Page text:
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Affinity Photo 2
AttributesNotes
PricingSubscription free.
User interfaceSplit into five different personas.
Key featuresNon destructive RAW editing.
Astro featuresImpressive astrophotography stacking tools.

Best editing app overall

Best editing app overall: Lightroom has a brilliant and non-destructive workflow that will suit busy photographers

Specifications

Payment type: Subscription
Compatibility: Windows, Mac
Mobile app: Yes
Cloud storage: Up to 1TB

Reasons to buy

+
Unrivaled image organization
+
Great for batch editing using presets
+
Available for desktop, tablet and mobile
+
Non-destructive workflow

Reasons to avoid

-
Monthly subscription only
-
RAW image conversion could be more advanced
-
Not many astro-specific features
Buy it if

✅ You want an all-in-one image editor and catalog: Lightroom excels in both image editing and organization, making it hard for many other editing apps to beat.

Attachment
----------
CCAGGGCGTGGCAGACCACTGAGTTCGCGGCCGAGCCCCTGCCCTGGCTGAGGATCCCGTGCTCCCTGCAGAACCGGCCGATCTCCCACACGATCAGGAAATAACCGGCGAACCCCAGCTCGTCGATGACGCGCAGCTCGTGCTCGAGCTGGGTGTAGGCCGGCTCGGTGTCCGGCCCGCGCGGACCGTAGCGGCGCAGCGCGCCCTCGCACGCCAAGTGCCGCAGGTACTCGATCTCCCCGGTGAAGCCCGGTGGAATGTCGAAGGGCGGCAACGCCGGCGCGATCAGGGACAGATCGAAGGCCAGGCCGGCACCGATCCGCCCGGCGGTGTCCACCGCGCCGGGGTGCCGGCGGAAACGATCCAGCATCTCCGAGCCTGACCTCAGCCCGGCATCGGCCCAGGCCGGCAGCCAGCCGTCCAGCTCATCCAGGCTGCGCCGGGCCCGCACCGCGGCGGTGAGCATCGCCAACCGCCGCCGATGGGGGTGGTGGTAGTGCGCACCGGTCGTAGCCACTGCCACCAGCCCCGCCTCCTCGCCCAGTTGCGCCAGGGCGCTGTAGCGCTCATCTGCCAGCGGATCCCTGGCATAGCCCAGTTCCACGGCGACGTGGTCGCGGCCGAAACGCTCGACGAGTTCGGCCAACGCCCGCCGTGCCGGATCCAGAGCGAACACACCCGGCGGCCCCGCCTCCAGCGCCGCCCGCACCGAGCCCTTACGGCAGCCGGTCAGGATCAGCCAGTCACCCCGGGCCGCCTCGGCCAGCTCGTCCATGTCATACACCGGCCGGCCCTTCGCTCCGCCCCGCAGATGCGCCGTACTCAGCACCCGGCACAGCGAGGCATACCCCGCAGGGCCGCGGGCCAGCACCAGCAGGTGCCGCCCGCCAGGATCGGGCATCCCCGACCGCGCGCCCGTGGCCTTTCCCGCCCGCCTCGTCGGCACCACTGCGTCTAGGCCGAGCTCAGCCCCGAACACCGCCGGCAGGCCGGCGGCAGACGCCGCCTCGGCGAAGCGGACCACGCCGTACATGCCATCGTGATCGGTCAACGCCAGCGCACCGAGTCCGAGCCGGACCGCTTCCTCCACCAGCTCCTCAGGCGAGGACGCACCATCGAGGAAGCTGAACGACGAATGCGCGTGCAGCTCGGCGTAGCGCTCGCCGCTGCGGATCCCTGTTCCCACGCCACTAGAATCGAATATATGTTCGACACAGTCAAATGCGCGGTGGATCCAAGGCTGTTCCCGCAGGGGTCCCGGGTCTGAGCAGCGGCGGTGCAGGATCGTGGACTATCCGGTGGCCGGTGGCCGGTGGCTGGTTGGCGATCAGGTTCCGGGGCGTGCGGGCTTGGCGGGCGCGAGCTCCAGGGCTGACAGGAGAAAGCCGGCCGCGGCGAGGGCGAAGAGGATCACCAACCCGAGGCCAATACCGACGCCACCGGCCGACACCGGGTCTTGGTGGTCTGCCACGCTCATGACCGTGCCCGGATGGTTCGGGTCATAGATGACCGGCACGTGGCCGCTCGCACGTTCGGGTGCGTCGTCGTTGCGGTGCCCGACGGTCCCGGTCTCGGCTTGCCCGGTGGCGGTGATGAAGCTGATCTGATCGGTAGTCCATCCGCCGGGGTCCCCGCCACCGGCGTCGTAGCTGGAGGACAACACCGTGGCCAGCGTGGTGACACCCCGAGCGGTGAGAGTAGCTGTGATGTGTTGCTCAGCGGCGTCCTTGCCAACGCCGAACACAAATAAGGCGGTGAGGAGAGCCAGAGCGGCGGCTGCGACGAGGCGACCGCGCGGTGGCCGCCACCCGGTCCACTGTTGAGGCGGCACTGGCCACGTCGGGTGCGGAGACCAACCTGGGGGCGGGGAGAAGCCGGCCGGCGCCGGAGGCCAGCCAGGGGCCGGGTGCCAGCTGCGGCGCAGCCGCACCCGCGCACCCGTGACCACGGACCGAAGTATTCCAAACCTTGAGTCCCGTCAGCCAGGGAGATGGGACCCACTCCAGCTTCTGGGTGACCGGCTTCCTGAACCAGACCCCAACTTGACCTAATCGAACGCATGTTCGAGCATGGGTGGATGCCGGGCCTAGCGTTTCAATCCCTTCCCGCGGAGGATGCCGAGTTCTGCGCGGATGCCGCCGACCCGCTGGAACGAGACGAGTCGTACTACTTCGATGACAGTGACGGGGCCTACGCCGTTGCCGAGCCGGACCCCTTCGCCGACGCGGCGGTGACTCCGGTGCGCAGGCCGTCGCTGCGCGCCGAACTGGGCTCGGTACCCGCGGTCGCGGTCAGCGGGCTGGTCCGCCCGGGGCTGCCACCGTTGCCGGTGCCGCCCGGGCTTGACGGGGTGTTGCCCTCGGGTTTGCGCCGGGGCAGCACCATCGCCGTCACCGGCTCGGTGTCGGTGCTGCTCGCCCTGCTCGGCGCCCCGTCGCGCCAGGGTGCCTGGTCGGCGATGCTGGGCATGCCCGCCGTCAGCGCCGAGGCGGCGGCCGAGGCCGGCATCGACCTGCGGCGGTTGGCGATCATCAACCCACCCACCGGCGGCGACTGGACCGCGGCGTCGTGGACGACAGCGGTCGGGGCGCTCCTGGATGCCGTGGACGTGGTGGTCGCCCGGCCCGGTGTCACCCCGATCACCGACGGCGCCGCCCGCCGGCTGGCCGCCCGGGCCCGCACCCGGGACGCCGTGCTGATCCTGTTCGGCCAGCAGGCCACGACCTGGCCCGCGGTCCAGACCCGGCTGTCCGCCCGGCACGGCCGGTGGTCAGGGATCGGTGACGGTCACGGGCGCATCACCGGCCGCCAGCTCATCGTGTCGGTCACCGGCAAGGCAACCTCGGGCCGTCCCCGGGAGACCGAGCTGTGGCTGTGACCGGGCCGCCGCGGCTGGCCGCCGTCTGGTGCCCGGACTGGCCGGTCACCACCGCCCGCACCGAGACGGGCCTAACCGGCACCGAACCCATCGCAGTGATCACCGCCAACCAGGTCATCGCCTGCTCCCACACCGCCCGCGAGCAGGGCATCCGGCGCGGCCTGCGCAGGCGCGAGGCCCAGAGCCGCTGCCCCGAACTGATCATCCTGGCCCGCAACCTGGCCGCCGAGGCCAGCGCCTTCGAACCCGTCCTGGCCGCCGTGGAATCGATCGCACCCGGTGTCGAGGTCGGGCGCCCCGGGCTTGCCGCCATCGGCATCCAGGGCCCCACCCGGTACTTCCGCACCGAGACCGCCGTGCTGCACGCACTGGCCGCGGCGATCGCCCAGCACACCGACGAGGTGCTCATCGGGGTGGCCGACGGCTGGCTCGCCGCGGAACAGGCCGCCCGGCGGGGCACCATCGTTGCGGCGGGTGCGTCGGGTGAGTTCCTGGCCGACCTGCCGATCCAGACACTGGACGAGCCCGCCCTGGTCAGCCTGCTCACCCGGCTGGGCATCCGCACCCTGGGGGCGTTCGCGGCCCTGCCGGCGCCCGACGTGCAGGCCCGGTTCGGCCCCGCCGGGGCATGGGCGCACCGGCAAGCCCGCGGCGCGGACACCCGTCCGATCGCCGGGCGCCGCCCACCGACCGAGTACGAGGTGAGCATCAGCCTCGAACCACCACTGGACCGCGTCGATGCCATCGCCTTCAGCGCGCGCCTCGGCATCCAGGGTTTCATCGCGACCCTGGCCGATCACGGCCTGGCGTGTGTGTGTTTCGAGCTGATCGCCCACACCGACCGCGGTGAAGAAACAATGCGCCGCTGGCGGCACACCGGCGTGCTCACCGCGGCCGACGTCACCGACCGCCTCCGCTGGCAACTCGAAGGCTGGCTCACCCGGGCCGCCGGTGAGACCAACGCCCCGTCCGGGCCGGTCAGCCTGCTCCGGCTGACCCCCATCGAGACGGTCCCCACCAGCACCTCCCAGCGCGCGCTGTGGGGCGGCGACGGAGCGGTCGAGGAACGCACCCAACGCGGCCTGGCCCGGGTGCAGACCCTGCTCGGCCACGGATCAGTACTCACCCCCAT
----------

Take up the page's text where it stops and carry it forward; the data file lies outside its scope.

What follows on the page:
You want excellent noise reduction: Lightroom introduced an AI noise reduction tool in 2023, which we think is very impressive, albeit a bit slow.

Don't buy it if:

❌ You want to stack or create composites: One feature lacking is the ability to blend layers and create composites which are often used in astrophotography.

The bottom line

🔎 Adobe Lightroom If you're looking for image editing software to rule them all, you won't be disappointed with Lightroom. It has unrivaled catalog organization and all the editing tools you need to create stunning images. ★★★★★

Lightroom is mostly used by professionals, but as time goes on, more hobbyists and amateur photographers are also using it. It's a robust piece of software packed with many features and tips that can streamline your workflow and simplify post-processing. It's no wonder it's considered the most popular and highly rated image-processing software out there.

It's versatile and comprehensive, including organizing and cataloging features as well as image editing. Lightroom excels at enhancing RAW images, so it's suited to a wide range of users. You don't necessarily have to work with RAW files in Lightroom, but we do recommend shooting your images (in particular, your astro images) in RAW because of the increased detail and color depth that RAW provides.

Importing your images to Lightroom after a photo session is quick and easy, and you can create a database of all the shots from that day, including geotags and facial recognition. Then, you can use flags, stars and colors to organize and rate files, choosing the best photos and getting rid of the ones you don't want.